The Immigrant Saint

One of the dangers facts about being a genealogist is that no matter what you read, you will read it through a genealogist’s eyes.  It’s like having a genea-lens, and your observation of the world focuses on different things.

St. Frances Xavier Cabrini

For example, November 13 was the Catholic feast day of St. Frances Cabrini.  I don’t know anything about Mother Cabrini except that she was a nun, she has a college named after her in my area, and I once visited a shrine in Colorado that had a large statue of her.  In reading a snippet about her on her feast day, I had to stop after I read  that she “was the first American citizen to be canonized by the Roman Catholic Church…”

My genea-lens zoomed in…American citizen, eh?  We’ll see about that!  So I set off to find the good sister’s immigration record and naturalization papers.  And, because some of our government records are as trusty as the good-old-Catholic-school permanent record, I found it!

The first American-citizen saint was born Francesca Saverio Cabrini on July 15, 1850 in Italy.  She was 27 years old when she became a nun and added the name Xavier in honor of St. Francis Xavier, a Jesuit priest.  Sr. Frances Xavier Cabrini became a teacher, and she eventually founded an order of missionary sisters in 1880.  Although her hope was to travel to the East as a missionary, the Pope asked her to instead travel West to minister to Italian immigrants in the United States.  She immigrated herself in 1889 and petitioned for citizenship in 1909.

Mother Cabrini's petition for naturalization. Source:

By the time of Mother Cabrini’s death in 1917, she and her order had founded 67 schools, orphanages, and other institutions throughout the United States as well as in Europe and South America.  She became a saint in 1946 and is the patron saint of immigrants.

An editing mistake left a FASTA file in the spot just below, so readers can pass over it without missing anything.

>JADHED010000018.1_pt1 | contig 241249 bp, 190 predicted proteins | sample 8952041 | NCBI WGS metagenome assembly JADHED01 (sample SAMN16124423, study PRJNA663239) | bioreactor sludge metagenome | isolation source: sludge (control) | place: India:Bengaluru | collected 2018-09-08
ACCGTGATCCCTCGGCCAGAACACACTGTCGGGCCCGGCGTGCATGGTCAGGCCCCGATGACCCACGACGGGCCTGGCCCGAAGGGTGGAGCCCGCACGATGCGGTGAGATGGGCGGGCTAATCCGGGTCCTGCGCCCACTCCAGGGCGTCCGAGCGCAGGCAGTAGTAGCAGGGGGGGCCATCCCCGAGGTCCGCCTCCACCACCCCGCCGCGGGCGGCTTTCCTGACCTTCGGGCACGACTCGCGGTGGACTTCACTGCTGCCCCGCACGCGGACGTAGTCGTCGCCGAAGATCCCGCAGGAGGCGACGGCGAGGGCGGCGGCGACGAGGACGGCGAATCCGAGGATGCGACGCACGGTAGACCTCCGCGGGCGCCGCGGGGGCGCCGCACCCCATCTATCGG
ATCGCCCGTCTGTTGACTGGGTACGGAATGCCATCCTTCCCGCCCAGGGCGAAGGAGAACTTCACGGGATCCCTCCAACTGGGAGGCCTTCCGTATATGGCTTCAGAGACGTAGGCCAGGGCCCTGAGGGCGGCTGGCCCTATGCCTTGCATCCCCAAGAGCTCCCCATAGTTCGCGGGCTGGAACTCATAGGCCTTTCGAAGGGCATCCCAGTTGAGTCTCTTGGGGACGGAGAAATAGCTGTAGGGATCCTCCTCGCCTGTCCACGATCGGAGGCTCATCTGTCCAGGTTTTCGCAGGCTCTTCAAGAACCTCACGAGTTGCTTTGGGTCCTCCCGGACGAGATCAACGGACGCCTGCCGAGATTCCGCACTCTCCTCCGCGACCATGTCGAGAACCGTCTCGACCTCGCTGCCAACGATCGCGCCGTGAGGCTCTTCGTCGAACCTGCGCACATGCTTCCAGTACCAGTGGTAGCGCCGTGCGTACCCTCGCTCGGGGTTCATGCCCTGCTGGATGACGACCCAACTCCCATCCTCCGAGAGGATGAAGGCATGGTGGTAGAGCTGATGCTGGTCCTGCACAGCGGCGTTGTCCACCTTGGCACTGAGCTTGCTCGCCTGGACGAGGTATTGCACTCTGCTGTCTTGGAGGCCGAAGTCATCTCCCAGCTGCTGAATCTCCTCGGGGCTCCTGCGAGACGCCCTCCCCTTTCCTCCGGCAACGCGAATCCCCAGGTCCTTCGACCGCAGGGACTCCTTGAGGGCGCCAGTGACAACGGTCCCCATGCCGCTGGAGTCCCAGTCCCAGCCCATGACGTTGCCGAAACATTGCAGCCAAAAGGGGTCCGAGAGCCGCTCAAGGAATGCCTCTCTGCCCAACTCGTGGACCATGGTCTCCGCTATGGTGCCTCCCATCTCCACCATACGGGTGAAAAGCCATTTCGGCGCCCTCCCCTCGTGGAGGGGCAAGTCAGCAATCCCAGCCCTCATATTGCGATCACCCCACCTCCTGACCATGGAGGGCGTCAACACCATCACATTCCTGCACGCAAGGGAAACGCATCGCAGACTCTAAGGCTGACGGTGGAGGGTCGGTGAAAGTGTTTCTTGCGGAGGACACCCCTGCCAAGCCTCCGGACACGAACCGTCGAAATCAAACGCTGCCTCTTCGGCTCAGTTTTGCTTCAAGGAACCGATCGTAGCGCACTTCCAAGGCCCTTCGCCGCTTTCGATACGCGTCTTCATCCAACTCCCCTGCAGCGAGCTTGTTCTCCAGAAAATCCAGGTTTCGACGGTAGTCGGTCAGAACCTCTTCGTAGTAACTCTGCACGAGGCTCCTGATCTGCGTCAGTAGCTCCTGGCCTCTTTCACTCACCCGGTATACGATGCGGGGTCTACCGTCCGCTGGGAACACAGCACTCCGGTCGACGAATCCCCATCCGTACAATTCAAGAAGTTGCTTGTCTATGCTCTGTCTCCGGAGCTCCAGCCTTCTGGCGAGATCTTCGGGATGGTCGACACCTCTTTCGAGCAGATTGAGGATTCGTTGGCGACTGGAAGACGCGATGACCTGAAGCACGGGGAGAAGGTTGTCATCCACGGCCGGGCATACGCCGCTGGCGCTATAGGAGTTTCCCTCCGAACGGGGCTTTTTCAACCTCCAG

So the next time you’re researching passenger arrival or naturalization records, use your genea-lens.  Who knows, maybe your ancestor stood in line with a future saint to enter this country!

[One “Get Out of Hell Free” card a la The Educated Genealogist to the first person who can correctly identify the first American-born saint…no cheating with Google!]

6 thoughts on “The Immigrant Saint

  1. Good article Donna.
    It’s funny because I read everything through the eyes of a cop … It goes somthing like this:
    Cabrini, huh? Broken English; Doesn’t sound like she’s an American citizen!
    “Put your hands on the hood of the vehicle lady. Four Comm, I need a Signal 15 & 16 on a white female, DOB …”

  2. I asked Sister Mary Martha and she said that the winner is St. Elizabeth Ann Seton for being the first native born American to be cannonized.

    Those Get Out of Hell Free Cards are going like hotcakes I’ll bet.

    Miss you sista Donner

    Motha Superior

  3. What an interesting article! Why has it never occurred to me to look up saints before? I didn’t even know there were American saints, foreign born or natives. What a sad testament to my Catholic upbringing. Great sleuthing on your part, Donna!

  4. And, Motha Superior wins the prize…as if there was any doubt on THAT one! That’s okay, Motha needs more cards! Miss you too!

    Very funny, bro. Only you would pull over a nun.

    Thanks, Jasia! For your penance, research Elizabeth Ann Seton and write a blog post. 😉

  5. Here I am, the grandson of four immigrants, and I never knew Mother Cabrini was the patron saint of immigrants. In San Francisco, we Good Catholics pray to Mother Cabrini as the patron saint of parking spaces!


  6. Steve,

    Really? How did she come to be the patron saint of parking in San Francisco? LOL I pray to St. Polycarp for that, but don’t ask me why because I just tried to look it up and I found nothing that links him to parking. According to Sister Mary Martha referenced by the good Mother above, the real patron saint of parking spaces is St. Boniface. Because it rhymes, I guess…

    LMAO because stuff like this is what makes non-Catholics think we are certifiable. Oh well, ….


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